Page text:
Finding some lineup consistency would be a nice start. On Tuesday night, Klinsmann used his 20th different lineup in his 20 matches as head coach. (He is a respectable 11-6-3 during that stretch.) Part of that is due to injury and part can be blamed on the new manager learning what he has in his player pool, but the constant tinkering needs to stop. The constant flow of faces in and out of the lineup makes gaining momentum from game to game difficult, especially in a national-team scenario where players have so little time to train and play together. Balancing the introduction of new talent versus building a team with what you have is one of the most difficult aspects of a coach’s job. Klinsmann, to his credit, brought new men like Graham Zusi, Danny Williams, and up-and-comer Joe Corona into the program. But with the Hexagonal and, hopefully, the World Cup approaching, it’s time to pull back on the meet-and-greets and get down to business.
Klinsmann also needs to figure out his back line. After a strong start against Mexico, and solid performance in the home-and-home with Jamaica, the Geoff Cameron Center Back Experience went off the rails a bit against Antigua & Barbuda and on the first goal in KC. He’s still in the pole position for one of the two starting roles, but his partnership with Bocanegra needs work. As for the American captain, he’s also valuable but, at 33, on the downside of his effectiveness. And how much will he slip before Brazil? Does Klinsmann give a young guy like Sporting Kansas City’s Matt Besler a shot? Or maybe Oguchi Onyewu finds his form at Malaga? What about Jay DeMerit? My money: Yes to the first one, perhaps to the second, and no to the third.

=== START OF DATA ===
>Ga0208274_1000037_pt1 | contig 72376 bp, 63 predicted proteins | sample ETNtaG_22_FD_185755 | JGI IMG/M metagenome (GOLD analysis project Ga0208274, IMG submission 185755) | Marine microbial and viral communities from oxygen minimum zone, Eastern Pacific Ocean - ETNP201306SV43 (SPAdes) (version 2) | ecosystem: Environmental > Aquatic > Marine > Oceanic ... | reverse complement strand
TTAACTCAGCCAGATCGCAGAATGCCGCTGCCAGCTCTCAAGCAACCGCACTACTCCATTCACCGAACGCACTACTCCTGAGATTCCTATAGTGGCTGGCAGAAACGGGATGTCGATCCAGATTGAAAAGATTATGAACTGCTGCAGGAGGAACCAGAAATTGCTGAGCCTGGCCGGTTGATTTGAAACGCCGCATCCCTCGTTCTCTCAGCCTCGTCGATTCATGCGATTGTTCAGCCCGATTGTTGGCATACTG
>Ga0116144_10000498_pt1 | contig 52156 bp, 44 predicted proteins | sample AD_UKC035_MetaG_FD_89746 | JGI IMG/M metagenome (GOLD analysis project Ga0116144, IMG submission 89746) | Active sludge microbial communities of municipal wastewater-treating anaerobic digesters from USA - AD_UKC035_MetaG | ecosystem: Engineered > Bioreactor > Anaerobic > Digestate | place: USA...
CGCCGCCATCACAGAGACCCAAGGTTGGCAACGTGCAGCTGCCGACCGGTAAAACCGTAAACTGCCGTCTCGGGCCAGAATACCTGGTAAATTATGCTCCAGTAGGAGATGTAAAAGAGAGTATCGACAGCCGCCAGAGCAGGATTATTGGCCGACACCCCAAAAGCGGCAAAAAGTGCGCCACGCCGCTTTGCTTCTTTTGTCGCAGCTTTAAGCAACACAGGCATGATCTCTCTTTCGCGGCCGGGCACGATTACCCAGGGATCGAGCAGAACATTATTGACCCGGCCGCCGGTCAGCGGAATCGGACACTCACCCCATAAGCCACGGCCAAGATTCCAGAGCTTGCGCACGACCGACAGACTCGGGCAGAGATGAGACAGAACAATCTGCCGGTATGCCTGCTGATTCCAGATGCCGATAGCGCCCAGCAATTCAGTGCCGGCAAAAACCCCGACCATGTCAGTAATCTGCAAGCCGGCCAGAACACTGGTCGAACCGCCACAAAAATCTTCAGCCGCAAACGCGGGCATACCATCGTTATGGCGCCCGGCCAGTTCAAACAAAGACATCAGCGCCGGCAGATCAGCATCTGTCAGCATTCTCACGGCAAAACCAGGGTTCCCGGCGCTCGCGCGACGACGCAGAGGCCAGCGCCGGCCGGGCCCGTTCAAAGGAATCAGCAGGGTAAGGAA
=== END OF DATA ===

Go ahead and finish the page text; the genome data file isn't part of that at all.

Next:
There are questions, and maybe three matches — one against Russia in November and potentially two in January — before the Hex begins.
The USMNT have proved, time and time again, that they can raise their game at home when it matters the most (blip against Mexico in the 2011 Gold Cup final notwithstanding). They beat the Reggae Boyz in a must-win on September 11, and didn’t let Ruiz’s early strike on Tuesday night faze them. In CONCACAF, as in everywhere else in the world, the road to the World Cup means winning at home and squeezing out a few results on the road. That’s it. Maybe the Americans should be better than that, but right now that’s not the case.
One of the difficulties of the international game is that the World Cup is far and away the most important metric for measuring success. It’s the only time the entire world is paying attention. For the U.S. to gain international respect, they need to perform well in Brazil. A trip to the quarterfinals, for example, will undo the damage caused by a million Carlos Ruiz fifth-minute goals. Of course, you have to actually reach the World Cup to show off your talent. The red, white, and blue didn’t qualify Tuesday night — far from it — but on the perfect green grass in Kansas City, the Americans took a step toward 2014 in more ways than one. Today that is what’s important. Tuesday night was for getting a point, not fixing problems. That’s why there’s tomorrow.
Filed Under: USMNT